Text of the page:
Tell Me How Long the Train's Been Gone (Vintage International) (Paperback)

By James Baldwin

Vintage, 9780375701894, 496pp.

Publication Date: February 17, 1998

Other Editions of This Title:
Mass Market Paperback (1/1/1986)

List Price: 16.95*
* Individual store prices may vary.

Description

At the height of his theatrical career, the actor Leo Proudhammer is nearly felled by a heart attack. As he hovers between life and death, Baldwin shows the choices that have made him enviably famous and terrifyingly vulnerable.  
  
For between Leo's childhood on the streets of Harlem and his arrival into the intoxicating world of the theater lies a wilderness of desire and loss, shame and rage. An adored older brother vanishes into prison. There are love affairs with a white woman and a younger black man, each of whom will make irresistible claims on Leo's loyalty. And everywhere there is the anguish of being black in a society that at times seems poised on the brink of total racial war. Overpowering in its vitality, extravagant in the intensity of its feeling, Tell Me How Long the Train's Been Gone is a major work of American literature.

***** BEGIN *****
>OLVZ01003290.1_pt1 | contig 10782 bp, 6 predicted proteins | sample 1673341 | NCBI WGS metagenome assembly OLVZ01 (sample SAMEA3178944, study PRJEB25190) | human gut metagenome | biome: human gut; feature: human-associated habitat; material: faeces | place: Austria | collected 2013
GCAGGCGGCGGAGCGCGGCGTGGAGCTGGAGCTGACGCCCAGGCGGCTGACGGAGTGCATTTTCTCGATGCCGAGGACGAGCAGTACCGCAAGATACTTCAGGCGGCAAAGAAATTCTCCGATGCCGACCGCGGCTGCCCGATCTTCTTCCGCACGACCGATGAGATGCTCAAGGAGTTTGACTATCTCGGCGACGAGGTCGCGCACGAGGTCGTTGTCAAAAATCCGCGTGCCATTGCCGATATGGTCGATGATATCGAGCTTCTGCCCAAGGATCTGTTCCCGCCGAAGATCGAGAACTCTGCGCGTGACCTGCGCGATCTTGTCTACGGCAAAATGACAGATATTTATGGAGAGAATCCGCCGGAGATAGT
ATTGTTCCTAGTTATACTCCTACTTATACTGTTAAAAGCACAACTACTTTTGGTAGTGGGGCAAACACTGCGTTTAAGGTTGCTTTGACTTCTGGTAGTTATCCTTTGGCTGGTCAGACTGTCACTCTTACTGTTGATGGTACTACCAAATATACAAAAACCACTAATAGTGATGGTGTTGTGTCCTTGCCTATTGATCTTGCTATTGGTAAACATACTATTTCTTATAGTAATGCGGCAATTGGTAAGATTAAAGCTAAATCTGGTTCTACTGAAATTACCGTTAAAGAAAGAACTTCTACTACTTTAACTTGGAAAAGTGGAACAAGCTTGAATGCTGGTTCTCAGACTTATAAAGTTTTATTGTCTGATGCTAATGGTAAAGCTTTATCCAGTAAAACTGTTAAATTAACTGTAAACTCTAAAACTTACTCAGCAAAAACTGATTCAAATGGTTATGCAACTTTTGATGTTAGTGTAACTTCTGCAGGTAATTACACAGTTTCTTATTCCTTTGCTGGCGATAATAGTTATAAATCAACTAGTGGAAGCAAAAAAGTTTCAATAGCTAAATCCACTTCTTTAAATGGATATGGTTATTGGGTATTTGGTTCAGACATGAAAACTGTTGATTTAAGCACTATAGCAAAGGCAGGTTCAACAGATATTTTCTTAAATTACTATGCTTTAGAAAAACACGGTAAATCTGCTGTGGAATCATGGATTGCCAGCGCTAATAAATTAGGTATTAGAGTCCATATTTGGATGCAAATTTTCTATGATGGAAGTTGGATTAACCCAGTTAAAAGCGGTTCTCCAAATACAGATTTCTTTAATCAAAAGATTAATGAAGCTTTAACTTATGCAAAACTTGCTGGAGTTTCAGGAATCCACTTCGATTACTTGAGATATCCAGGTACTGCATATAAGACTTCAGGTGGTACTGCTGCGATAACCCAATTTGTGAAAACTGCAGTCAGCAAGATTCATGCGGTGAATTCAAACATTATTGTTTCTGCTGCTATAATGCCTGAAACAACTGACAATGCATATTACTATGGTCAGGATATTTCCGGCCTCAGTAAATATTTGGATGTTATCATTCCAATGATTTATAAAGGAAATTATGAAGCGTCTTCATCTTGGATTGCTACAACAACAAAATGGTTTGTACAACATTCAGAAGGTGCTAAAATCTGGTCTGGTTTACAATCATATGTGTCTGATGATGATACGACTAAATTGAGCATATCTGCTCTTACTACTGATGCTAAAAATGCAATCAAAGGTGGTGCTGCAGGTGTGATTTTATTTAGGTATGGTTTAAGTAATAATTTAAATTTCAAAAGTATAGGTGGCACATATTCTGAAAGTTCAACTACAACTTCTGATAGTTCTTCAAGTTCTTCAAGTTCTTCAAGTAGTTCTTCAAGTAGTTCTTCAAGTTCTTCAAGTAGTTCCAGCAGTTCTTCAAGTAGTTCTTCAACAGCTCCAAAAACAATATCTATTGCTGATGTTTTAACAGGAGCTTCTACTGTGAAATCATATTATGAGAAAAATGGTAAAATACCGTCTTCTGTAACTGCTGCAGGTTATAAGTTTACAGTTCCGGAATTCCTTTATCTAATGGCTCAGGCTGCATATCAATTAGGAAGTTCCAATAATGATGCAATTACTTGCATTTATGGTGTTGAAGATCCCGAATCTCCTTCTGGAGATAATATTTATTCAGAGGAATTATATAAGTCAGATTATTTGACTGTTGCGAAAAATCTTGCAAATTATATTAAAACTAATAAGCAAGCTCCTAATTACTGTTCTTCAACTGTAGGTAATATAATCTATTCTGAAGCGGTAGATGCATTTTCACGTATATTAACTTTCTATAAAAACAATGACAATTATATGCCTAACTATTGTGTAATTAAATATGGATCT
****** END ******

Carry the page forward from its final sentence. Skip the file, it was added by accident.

About the Author

James Baldwin (1924–1987) was a novelist, essayist, playwright, poet, and social critic. His first novel, Go Tell It on the Mountain, appeared in 1953 to excellent reviews, and his essay collections Notes of a Native Son and The Fire Next Time were bestsellers that made him an influential figure in the growing civil rights movement. Baldwin spent much of his life in France, where he moved to escape the racism and homophobia of the United States. He died in France in 1987, a year after being made a Commander of the French Legion of Honor.


Praise For Tell Me How Long the Train's Been Gone (Vintage International)

"Baldwin is one of the few genuinely indispensable American writers."
--Saturday Review

"He has not himself lost access to the sources of his being--which is what makes him read and awaited by perhaps a wider range of people than any other major American writer."
--The Nation